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WebMemo #3362 on China

September 14, 2011

Does the White House See the Same China DOD Does?

By

The Department of Defense (DOD) finally released its 2011 report on Chinese military and security developments, the Military and Security Developments Involving the People’s Republic of China.[1] The report, which is several months late, details the latest developments in the Chinese security situation, including the People’s Liberation Army (PLA).

Growing PLA Capabilities

China’s Second Artillery force (responsible for missile and nuclear forces) is fielding a variety of new cruise and ballistic missiles. The report suggests that China has deployed between 1,000 and 1,200 ballistic missiles opposite Taiwan alone, as well as longer range systems capable of reaching the western Pacific, anti-ship ballistic missiles intended to deny the U.S. Navy access to the region, and additional intercontinental ballistic missiles.

The PLA Navy (PLAN) has been steadily fielding new surface warships, so its overall capabilities have improved, even as its numbers have dropped. These new vessels incorporate more advanced air defense systems and anti-ship weapons, making them far more lethal even as they operate farther from China’s shores. They are complemented by China’s expanding submarine fleet and China’s first aircraft carrier (the ex-Ukrainian Varyag).

The PLA Air Force (PLAAF) has now tested its next-generation, stealthy J-20 fighter—during the visit of then-Secretary of Defense Robert Gates—despite Gates’s prediction that China was unlikely to have such a system for another decade. In addition, the DOD report notes that the PLAAF has been improving its aerial surveillance capabilities, as well as producing and importing advanced surface-to-air systems.

The PLA ground forces have also not been neglected, enjoying a comprehensive modernization effort. The army is now fielding new tanks, amphibious assault vehicles, and artillery and rocket systems. The report notes that much of this modernization is focused in the military regions opposite Taiwan.

Apart from modernizing the various services, the PLA has also been expanding its space assets, orbiting a variety of new satellites and refining its anti-satellite systems, and its cyberwarfare capabilities. While the latter has mostly involved obtaining information (“exfiltration”) from foreign—including American—computer systems, the DOD report notes that such efforts could have more serious effects, such as delaying response times in time of war. All of this is further complemented by improvements in Chinese military doctrine, training, and recruitment.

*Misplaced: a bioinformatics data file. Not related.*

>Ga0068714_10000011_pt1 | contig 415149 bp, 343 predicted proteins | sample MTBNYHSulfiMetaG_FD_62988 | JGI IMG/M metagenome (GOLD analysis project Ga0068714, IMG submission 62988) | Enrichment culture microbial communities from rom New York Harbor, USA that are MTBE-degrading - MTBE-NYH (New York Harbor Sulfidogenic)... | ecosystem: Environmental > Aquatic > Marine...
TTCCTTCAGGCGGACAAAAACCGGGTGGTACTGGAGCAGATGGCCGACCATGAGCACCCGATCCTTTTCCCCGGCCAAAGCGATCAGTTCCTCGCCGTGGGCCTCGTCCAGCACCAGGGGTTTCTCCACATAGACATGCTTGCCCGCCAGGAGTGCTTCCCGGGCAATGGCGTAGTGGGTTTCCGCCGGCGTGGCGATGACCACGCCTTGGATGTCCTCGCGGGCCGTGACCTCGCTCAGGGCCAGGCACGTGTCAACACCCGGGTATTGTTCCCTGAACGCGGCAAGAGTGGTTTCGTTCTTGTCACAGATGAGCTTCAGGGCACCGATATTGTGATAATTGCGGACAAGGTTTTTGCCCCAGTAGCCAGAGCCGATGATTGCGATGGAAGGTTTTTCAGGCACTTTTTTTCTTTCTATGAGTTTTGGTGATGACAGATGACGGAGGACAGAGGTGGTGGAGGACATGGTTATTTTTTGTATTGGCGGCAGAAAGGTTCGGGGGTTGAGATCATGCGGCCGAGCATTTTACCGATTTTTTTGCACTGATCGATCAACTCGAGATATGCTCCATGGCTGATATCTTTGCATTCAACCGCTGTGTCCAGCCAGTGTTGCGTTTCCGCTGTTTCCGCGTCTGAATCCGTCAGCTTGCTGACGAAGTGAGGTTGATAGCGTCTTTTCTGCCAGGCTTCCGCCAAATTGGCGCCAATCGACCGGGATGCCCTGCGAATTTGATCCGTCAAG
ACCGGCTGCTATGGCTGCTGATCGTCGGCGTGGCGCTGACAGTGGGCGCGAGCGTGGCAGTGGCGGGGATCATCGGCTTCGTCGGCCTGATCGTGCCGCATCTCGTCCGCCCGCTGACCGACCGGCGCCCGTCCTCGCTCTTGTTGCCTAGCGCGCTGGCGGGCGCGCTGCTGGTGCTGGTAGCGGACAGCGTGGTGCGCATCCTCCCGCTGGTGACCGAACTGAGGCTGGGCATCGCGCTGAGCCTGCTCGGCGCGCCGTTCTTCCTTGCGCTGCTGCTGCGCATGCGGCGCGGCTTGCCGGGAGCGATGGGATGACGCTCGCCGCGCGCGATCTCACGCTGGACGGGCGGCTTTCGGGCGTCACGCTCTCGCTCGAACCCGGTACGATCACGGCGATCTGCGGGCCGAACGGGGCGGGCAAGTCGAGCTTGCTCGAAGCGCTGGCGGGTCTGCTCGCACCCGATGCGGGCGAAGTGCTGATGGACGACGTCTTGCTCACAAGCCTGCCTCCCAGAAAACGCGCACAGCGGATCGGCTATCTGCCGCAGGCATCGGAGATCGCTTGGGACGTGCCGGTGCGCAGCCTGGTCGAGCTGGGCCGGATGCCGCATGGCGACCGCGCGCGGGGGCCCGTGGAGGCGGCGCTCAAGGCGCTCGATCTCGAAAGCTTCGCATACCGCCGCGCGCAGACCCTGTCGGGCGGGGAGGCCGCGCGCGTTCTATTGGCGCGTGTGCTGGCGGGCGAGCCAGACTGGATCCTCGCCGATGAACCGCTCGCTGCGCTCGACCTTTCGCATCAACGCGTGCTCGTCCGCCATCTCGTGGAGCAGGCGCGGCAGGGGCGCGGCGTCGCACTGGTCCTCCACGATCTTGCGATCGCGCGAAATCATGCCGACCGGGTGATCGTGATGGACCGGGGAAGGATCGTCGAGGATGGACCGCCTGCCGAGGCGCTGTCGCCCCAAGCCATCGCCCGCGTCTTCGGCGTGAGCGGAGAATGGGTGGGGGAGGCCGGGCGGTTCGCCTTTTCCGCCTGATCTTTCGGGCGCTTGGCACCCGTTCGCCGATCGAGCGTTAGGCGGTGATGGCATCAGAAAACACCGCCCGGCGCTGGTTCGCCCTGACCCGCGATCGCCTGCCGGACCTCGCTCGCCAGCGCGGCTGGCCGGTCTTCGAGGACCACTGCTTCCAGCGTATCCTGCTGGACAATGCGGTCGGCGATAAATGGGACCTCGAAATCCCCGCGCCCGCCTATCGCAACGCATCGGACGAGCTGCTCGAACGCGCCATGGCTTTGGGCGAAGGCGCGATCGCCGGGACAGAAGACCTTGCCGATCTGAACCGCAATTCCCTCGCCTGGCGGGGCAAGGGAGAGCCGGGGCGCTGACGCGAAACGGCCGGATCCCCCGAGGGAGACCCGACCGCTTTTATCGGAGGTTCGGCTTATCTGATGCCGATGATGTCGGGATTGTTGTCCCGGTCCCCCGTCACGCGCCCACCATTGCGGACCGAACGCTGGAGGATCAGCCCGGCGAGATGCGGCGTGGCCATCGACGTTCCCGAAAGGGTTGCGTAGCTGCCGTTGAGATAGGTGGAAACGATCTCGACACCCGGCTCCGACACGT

Key Observations

In surveying the various Chinese military and security developments, the DOD report highlights several key developments.

Deteriorating Cross-Straits Military Balance. Perhaps the single most important is the repeated observation that, despite improved cross-Straits relations, the PLA remains focused on securing Taiwan.[2] Worse, the steady modernization of the PLA has not been matched by Taiwan. Coupled with limitations on U.S. weapons sales (which is not discussed in the report), Taiwan is falling behind, failing “to keep pace with ambitious military developments on the mainland.”[3] This, of course, has implications for the United States, as the PLA seeks to “deter, delay, or deny possible US or allied intervention in a cross-Strait conflict.”[4]

Chinese Interest in Missile Defense. Strikingly, the DOD report specifically notes that China is increasingly interested in ballistic missile defense. China’s massive surface-to-air missile force, one of the largest in the world, already includes some capacity to defend against tactical ballistic missiles. The report notes that China is also engaging in research and development aimed at exo-atmospheric interceptions, including a January 2010 test.

Continuity in Military Leadership. Another factor that may be significant is that three senior officers are expected to retain their positions on the Central Military Commission (which oversees the entire Chinese military) in 2012, as they will not have reached mandatory retirement age:

  • General Chang Wanquan, head of the General Armaments Department;
  • Admiral Wu Shengli, the commander of the PLAN; and